Mets Game 69: Loss to Twins
Anyone watching the Mets recently could see this was a bad thing coming — a putrid offense going up against the best pitcher in baseball.
Johan Santana’s record belied his effectiveness, and that was all the more certain after flooring the boys from Flushing. Santana struck out ONE batter in nine shutout innings, allowing four hits and no walks. In those nine innings, he threw 92 pitches.
The running pitch count was perhaps the most remarkable aspect of Santana’s performance. At one point in the game, Santana had thrown 35 pitches and Aaron Sele 32 — but, Santana had pitched four full innings and Sele only one.
Sorry, but as good as Santana is, I cannot listen to anyone justify the Mets’ inability to work the count against him. The Mets were down by five in the second inning, yet batter after batter was jumping on the first pitch, or the second pitch when ahead 1-0. While there is a contingent that believes you have to take a hack against Santana early because he’s so tough, there are a few problems with this lunacy:
- Santana was starting MANY batters off with first-pitch balls
- The theory to be aggressive against him so far hasn’t worked for anyone in the past
- Last I checked, you can’t hit a five-run homerun — certainly not with the bases empty
After the Twins bombed Jorge Sosa for five runs in the top of the second, the Mets went in the tank — plain and simple. They gave up, they quit. It was showing on their faces, in their body language, in their sloppy, disgusting play. It appeared that they were swinging at pitches early in the count just to get the game over with quickly. Santana cruised from there, and the Twins tacked on runs in the fourth and fifth, thanks to myriad misplays, hits, and errors.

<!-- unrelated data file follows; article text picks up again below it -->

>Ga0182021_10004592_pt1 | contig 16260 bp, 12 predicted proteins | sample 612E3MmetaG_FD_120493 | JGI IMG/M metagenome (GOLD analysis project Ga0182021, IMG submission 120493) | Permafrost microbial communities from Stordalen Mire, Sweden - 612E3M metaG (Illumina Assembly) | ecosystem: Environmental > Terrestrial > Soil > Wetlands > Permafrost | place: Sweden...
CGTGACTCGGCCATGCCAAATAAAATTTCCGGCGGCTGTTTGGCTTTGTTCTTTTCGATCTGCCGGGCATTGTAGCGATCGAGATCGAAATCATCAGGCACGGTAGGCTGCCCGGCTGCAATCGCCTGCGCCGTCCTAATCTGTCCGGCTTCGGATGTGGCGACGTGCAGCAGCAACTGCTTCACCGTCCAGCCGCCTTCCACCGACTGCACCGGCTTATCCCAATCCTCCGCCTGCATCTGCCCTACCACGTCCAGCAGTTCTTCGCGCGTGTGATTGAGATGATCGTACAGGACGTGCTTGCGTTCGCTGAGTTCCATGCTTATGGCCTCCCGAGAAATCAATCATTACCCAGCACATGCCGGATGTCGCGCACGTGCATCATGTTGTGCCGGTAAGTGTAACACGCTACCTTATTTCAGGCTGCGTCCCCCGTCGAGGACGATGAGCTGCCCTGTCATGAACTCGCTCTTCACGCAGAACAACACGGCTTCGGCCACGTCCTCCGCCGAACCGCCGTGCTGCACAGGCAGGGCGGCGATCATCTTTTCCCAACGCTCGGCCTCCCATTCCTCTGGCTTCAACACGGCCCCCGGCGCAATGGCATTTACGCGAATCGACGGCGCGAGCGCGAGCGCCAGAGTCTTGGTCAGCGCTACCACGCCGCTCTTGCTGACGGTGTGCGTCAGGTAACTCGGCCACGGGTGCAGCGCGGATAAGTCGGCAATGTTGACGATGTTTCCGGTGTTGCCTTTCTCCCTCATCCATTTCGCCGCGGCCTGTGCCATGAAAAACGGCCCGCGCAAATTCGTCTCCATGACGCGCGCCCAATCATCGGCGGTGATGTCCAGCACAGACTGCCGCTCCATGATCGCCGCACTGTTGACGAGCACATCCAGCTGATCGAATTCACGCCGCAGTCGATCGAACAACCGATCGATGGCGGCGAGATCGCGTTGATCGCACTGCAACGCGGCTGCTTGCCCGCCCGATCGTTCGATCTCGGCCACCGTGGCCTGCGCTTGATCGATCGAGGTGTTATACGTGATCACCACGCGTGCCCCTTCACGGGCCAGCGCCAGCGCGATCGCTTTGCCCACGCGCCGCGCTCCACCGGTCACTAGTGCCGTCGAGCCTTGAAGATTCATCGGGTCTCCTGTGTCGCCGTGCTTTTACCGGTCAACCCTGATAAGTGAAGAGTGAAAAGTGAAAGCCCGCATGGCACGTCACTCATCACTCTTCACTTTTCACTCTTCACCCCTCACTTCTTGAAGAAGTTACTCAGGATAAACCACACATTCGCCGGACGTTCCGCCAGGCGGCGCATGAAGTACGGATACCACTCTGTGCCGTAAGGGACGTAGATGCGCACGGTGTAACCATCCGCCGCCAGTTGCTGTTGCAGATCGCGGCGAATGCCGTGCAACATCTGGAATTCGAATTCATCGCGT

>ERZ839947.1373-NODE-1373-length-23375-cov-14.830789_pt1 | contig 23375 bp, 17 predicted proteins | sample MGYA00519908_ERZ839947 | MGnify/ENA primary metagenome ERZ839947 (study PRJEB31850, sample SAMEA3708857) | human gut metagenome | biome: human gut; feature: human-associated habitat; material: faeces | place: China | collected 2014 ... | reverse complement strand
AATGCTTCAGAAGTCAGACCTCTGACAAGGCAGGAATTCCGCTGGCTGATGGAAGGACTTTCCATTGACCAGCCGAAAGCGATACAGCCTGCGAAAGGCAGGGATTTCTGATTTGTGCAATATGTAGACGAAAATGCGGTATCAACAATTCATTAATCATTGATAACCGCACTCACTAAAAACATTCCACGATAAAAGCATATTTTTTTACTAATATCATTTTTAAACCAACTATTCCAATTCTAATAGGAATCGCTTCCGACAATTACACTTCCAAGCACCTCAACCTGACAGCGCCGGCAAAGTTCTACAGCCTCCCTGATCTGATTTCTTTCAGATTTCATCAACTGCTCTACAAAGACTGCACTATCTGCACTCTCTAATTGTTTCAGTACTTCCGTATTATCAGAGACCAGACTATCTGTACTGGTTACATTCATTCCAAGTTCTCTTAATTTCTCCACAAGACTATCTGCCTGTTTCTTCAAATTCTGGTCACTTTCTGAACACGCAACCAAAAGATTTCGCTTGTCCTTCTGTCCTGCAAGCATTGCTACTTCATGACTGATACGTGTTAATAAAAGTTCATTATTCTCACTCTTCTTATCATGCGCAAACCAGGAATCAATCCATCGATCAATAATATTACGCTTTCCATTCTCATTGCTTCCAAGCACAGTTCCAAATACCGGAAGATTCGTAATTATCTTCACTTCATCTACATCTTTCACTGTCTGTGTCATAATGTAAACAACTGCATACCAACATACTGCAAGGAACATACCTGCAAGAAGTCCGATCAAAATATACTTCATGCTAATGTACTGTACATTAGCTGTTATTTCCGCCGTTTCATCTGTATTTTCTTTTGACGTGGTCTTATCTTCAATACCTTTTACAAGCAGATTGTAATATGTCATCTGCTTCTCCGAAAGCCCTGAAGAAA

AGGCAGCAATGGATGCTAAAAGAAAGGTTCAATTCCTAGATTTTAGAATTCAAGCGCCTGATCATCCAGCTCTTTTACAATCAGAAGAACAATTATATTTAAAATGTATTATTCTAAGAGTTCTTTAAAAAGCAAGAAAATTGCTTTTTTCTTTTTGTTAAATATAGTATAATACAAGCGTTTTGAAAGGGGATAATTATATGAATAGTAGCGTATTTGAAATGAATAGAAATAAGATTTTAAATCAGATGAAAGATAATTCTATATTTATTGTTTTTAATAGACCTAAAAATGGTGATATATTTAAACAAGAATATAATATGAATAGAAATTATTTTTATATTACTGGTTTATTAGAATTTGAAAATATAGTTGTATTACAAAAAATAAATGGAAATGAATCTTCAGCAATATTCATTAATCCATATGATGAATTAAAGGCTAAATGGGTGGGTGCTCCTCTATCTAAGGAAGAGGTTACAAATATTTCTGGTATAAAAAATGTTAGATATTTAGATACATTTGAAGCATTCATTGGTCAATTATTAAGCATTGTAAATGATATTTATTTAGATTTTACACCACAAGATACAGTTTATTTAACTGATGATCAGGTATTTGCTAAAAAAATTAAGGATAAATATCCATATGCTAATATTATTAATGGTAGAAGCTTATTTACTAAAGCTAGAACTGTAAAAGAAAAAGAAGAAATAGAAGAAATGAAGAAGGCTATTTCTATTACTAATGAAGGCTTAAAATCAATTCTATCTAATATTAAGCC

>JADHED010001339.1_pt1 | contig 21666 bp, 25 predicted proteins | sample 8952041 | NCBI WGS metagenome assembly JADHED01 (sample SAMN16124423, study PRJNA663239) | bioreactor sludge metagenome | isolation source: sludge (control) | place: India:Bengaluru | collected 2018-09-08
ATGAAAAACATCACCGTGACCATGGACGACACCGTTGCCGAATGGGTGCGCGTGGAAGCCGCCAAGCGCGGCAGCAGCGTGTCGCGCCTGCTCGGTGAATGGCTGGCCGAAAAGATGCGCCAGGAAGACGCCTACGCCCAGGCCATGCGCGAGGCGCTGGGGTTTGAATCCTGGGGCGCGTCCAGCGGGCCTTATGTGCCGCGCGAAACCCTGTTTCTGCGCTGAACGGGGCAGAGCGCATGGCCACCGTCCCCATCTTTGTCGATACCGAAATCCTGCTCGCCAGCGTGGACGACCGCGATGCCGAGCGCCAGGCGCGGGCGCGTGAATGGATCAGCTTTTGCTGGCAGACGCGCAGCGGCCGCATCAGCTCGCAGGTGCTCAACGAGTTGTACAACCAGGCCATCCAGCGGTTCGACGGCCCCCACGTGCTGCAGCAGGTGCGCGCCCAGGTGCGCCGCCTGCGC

Hmm … nothing to note, how about that?
Generally, I get upset when watching the white flag go up — watching on the TV from the comfort of my home. However, for this particular game, I happened to be in the stands. I invested 3+ hours transporting myself back and forth, and significant cash on the tickets, the ferry rides, the MetroCard, the sausage sandwich, pretzel, adult beverages, etc. Spending my time and my money to watch a bunch of millionaires give up on a game in the second inning was not upsetting — it was offensive and disrespectful. It made me turn my stomach. I don’t expect the Mets to win every single game, but I do expect professional baseball players to put forth a genuine effort. The product received on Tuesday night was a bad product — but it couldn’t be returned, and 40,935 people cannot get those lousy 3-5 hours back.
The Mets send Oliver Perez to the mound against Scott Baker. I fully expect the Mets to win this game handily. If they can’t beat a kid with a 7+ ERA with their best pitcher facing him, then it could be time to move your attention to the local amateur leagues. Or perhaps cricket.